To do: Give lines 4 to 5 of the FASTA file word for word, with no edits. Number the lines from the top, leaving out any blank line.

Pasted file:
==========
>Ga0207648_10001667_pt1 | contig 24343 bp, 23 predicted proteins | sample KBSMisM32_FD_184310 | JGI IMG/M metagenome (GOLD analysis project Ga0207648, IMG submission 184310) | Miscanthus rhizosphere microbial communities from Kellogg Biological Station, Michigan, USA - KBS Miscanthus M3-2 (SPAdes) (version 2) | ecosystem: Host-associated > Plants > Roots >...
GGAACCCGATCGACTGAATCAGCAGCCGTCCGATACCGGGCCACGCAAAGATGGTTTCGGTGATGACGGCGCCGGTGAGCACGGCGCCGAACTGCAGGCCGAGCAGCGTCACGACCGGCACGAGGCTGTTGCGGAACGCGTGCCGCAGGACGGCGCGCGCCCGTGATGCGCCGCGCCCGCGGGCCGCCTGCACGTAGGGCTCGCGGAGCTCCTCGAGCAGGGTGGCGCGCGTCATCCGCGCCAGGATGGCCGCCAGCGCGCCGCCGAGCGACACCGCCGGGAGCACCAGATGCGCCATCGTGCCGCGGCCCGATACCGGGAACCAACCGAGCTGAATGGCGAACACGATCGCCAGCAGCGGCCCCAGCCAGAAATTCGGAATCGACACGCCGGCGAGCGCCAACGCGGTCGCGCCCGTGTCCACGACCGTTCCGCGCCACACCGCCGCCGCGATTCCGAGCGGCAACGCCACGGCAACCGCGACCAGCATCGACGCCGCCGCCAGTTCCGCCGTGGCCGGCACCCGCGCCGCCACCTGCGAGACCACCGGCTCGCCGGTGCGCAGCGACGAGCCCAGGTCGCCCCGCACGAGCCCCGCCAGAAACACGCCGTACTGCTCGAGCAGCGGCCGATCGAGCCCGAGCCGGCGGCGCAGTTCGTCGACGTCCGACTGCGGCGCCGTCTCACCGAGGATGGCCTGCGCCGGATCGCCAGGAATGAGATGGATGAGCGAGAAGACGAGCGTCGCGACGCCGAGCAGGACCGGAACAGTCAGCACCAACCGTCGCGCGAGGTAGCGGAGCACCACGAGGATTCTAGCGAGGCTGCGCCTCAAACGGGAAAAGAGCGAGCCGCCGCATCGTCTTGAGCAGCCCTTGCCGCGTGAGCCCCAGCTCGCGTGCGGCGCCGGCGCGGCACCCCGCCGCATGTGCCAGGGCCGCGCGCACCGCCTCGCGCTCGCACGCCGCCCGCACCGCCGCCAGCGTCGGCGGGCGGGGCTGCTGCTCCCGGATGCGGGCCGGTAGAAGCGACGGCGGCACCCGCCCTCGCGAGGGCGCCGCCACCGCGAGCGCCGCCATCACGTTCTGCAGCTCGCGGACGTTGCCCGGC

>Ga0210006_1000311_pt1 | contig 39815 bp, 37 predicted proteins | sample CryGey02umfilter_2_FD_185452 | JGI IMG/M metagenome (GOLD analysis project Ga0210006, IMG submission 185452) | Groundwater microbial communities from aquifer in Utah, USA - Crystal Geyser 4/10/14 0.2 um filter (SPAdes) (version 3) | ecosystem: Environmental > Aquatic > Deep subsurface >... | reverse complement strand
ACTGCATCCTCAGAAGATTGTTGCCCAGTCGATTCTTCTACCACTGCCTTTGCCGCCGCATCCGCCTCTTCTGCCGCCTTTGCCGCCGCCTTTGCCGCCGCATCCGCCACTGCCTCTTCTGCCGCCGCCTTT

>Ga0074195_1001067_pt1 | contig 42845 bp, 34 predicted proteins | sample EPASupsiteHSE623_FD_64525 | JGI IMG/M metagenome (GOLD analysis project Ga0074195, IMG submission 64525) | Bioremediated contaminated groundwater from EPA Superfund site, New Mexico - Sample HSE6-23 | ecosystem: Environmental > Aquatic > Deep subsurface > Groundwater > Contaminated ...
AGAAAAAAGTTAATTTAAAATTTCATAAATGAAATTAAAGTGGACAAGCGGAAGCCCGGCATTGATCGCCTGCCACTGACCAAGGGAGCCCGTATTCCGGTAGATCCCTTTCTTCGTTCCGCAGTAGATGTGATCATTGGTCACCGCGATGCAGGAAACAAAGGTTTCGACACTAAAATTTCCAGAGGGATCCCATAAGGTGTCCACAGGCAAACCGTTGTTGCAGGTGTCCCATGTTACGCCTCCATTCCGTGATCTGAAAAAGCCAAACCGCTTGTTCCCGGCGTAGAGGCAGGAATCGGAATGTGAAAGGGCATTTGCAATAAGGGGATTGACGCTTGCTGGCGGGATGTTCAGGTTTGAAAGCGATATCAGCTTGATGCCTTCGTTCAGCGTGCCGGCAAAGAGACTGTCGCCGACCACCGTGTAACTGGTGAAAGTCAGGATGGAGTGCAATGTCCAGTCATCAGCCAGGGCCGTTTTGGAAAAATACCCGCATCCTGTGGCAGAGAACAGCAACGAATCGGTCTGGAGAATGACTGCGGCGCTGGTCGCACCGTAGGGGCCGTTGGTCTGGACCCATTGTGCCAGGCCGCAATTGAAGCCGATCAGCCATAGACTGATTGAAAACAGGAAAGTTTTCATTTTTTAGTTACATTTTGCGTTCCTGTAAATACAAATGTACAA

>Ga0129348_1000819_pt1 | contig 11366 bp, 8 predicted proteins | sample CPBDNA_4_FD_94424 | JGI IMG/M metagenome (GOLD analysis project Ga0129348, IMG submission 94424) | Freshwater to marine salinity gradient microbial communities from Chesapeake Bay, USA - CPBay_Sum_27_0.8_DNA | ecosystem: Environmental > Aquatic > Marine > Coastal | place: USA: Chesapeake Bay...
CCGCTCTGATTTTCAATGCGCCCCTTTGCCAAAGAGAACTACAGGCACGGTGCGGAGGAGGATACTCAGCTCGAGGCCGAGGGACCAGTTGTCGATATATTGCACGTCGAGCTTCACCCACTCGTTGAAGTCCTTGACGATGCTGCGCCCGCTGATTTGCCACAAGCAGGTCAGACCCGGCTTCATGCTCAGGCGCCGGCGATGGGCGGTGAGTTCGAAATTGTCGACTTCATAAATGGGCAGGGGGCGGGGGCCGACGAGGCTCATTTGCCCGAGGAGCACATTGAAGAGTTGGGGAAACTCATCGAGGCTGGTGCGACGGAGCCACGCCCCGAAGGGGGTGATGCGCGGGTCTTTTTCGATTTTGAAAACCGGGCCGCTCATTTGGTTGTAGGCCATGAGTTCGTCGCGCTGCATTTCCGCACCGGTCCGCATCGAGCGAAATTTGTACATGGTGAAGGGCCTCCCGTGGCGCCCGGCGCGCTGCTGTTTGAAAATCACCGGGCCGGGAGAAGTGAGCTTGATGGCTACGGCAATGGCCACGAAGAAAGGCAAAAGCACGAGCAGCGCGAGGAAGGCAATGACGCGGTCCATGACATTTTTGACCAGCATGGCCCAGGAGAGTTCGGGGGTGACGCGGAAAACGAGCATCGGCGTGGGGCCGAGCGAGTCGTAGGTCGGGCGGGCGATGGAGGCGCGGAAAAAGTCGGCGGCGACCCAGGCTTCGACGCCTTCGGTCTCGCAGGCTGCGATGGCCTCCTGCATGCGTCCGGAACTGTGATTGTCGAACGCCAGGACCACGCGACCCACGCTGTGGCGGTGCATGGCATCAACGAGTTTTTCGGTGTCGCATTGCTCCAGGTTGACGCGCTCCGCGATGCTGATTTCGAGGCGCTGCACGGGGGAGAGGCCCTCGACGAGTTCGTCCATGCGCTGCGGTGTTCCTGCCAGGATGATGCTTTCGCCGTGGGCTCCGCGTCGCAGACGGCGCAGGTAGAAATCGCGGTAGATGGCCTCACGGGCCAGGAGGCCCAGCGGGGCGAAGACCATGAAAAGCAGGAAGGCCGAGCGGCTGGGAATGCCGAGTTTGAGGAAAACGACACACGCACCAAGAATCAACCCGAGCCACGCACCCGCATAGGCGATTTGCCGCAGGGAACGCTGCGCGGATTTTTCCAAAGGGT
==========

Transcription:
ACTGCATCCTCAGAAGATTGTTGCCCAGTCGATTCTTCTACCACTGCCTTTGCCGCCGCATCCGCCTCTTCTGCCGCCTTTGCCGCCGCCTTTGCCGCCGCATCCGCCACTGCCTCTTCTGCCGCCGCCTTT

>Ga0074195_1001067_pt1 | contig 42845 bp, 34 predicted proteins | sample EPASupsiteHSE623_FD_64525 | JGI IMG/M metagenome (GOLD analysis project Ga0074195, IMG submission 64525) | Bioremediated contaminated groundwater from EPA Superfund site, New Mexico - Sample HSE6-23 | ecosystem: Environmental > Aquatic > Deep subsurface > Groundwater > Contaminated ...